Both as a painter and a gallerist, Marsha Donahue has been a force in Maine art for 50 years.
Since she graduated from the Portland School of Fine and Applied Art (now Maine College of Art & Design) in 1972, she has been an active part of the statewide art scene, working at both Bayview Gallery and Greenhut Gallery before moving from Portland to Millinocket, where she operated North Light Gallery for 17 years.
As a painter, Donahue is one of Maine’s best plein air watercolorists, but it is her oil paintings that are primarily on display in “Marsha Donahue: A Native Eye” at Bayview Gallery in Brunswick (through July 30).
The deft, fluid touch of her watercolors carries through in her oil paintings, capturing both the coastal landscape and North Woods in clean, sure, strong brushstrokes and a palette of naturalistic blues and greens accented by blazes of fall oranges.
Donahue was born in Waterville and grew up in Pittsfield, West Paris, and Auburn. She has known she wanted to be an artist at least since she was 3 years old and smuggled a crayon into her crib at naptime so she could draw on her mother’s freshly painted walls.
In art school, she studied with James Elliott, an accomplished watercolorist. But when Bill Collins and Ed Douglas took over, they made Donahue put her brushes away and start painting with palette knives, a prominent feature of the old Portland art school aesthetic. In grad school at American University, she was encouraged to pick up brushes again and developed the steady hand that defines her art to this day.
Donahue is a traditional Maine landscape painter who makes no apologies for the regional quality of her work. After all, no one does it better.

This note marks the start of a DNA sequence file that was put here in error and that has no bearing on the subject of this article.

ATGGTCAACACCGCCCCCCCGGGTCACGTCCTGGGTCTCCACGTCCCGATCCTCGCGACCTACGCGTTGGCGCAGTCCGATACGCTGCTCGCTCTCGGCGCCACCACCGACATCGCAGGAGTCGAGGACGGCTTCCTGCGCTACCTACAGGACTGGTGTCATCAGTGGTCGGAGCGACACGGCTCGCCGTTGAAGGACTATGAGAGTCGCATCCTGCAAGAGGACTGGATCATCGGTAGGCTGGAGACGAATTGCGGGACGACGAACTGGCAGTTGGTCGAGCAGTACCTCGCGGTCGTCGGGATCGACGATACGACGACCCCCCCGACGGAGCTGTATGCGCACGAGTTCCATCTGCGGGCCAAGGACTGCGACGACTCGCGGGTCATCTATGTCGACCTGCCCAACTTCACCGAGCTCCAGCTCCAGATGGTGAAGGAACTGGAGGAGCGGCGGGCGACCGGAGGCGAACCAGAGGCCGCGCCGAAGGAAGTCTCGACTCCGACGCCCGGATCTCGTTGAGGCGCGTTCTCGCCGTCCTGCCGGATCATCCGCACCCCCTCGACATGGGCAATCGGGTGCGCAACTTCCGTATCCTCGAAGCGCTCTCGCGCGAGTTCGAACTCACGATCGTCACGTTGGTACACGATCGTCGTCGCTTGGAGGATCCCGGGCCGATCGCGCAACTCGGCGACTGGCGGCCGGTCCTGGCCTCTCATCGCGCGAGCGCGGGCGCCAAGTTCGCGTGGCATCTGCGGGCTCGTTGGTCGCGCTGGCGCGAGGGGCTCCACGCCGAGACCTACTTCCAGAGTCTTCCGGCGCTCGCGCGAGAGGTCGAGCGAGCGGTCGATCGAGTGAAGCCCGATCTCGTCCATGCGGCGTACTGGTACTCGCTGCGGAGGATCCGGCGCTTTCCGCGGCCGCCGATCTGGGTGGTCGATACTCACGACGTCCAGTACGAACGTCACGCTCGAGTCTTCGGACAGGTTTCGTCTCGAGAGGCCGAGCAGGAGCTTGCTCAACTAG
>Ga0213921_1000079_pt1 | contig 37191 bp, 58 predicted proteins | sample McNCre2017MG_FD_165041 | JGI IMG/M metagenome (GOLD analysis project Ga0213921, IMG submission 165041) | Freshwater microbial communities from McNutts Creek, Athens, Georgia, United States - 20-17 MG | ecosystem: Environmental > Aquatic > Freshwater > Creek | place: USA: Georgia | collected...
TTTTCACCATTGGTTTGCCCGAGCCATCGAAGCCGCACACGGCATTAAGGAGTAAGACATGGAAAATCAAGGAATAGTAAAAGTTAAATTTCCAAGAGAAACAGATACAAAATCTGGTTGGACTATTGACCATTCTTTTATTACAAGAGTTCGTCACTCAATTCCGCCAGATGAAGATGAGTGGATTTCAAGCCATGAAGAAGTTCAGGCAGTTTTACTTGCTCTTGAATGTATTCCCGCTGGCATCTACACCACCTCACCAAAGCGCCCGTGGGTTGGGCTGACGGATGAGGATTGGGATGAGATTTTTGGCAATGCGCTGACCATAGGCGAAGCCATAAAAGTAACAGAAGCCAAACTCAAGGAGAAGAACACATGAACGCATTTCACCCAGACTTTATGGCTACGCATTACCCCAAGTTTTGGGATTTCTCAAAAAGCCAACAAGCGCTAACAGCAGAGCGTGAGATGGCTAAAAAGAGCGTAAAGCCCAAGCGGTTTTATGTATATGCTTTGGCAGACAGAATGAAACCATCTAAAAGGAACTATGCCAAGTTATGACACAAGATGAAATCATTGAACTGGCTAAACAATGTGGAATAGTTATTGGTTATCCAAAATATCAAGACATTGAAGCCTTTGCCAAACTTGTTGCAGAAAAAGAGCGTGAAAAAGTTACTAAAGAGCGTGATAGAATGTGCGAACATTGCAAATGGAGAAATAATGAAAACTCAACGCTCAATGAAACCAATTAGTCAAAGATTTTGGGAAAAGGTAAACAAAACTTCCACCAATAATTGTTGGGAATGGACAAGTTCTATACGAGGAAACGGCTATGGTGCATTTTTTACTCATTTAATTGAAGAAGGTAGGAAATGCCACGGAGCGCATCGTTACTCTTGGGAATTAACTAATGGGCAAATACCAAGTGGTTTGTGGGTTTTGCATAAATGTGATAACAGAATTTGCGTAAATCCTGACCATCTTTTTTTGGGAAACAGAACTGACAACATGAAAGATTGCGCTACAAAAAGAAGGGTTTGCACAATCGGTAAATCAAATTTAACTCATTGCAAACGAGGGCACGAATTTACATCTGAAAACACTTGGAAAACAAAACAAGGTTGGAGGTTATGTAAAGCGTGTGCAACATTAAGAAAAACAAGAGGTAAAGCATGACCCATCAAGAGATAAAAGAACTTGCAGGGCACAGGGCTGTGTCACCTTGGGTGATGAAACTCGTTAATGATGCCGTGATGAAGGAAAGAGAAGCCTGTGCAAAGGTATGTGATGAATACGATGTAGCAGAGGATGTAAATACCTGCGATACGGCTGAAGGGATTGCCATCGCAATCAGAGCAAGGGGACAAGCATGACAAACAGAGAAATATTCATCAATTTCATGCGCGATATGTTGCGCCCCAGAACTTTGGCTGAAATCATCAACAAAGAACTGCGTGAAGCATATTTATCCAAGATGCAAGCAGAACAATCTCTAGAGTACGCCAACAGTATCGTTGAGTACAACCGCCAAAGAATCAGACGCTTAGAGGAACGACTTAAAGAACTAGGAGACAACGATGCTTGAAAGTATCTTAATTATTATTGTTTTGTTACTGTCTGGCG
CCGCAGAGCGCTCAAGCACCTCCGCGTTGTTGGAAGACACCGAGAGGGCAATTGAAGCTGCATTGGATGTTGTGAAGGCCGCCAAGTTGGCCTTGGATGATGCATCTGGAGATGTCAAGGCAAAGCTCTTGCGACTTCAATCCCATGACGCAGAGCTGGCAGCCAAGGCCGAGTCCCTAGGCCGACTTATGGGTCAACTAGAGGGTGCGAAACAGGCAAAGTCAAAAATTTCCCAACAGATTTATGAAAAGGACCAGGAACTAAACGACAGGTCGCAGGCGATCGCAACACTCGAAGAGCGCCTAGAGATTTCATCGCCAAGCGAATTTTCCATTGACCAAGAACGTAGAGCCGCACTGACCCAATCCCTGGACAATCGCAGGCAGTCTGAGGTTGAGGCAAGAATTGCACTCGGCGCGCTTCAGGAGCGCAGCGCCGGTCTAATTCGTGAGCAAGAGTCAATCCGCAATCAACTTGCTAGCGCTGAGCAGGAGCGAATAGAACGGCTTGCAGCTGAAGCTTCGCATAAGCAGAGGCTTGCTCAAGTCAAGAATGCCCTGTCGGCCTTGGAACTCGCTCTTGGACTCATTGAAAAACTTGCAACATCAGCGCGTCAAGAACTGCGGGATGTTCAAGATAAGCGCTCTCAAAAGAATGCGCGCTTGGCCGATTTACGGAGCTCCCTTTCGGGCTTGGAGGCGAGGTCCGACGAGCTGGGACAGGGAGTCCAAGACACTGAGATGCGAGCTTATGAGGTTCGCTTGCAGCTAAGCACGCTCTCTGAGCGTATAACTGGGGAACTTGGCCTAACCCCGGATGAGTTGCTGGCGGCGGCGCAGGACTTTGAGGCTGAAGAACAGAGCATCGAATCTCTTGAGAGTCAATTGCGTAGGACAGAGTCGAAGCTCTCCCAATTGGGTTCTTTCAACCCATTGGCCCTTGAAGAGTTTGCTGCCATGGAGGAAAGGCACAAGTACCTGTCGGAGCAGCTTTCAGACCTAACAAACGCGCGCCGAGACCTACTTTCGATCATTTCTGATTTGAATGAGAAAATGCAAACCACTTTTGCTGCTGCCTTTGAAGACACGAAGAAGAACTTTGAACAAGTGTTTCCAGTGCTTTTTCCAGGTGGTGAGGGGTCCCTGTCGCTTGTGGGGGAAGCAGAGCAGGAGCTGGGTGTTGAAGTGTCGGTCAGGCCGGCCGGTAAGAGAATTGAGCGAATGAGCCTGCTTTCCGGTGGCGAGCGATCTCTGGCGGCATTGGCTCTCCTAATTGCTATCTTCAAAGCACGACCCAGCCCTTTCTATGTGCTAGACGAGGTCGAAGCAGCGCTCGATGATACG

In an essay on regionalism in a recent Maine Arts Journal, Donahue wrote that “regional as a damning label began to lose validity as I came to know regions in the world that represented a standard in art; the Barbizon woods where Parisian landscape painters painted en plein air, Aix-en-Provence where Cezanne made the light and shapes recognizable, Cuzco with its golden Peruvian art, Benin in Africa known for some of the earliest sculpture, and many more of which I came to be aware by education and travel.
“The denouement was when I walked into the National Gallery of Art in Washington, D.C., as a young art student and saw that the signature painting in a show of Luminist Hudson River painters was Frederick Church’s painting of Katahdin from Millinocket Lake.”
Donahue says you have to paint what you know: “It’s not what you paint but how you paint it.”
Years in Millinocket mean Donahue knows Mt. Katahdin and its environs, having painted it on her own and having led many al fresco workshops. And Donahue does not just relate to the North Woods as subject and scenery: In 2016, she received an award from the Maine Natural Resources Council for her work helping to create the Katahdin Woods and Waters National Monument.
The 26 paintings in the Bayview show (24 oils, two watercolors) are roughly evenly split between images of northern Maine and coastal landscapes, Donahue having moved last year to Belfast.
Not surprisingly, given the artist’s strong connection with Maine’s iconic mountain, the first painting in the show to sell was “Daicey Meditation,” the blue-grey bulwark of Katahdin reaching into the sky and reflected in Daicey Pond.
Most of Donahue’s subjects are unspoiled natural scenes, but as she becomes increasingly intimate with the coast, the human hand begins to appear in the lobster boat in “Work on the Coast” and the buildings around the harbor in “Dark Cove.”
Donahue knows what she is painting and how to paint it. Her sure hand is a match for her native eye.
Edgar Allen Beem has been writing about art in Maine since 1978. He also writes the weekly Universal Notebook opinion column.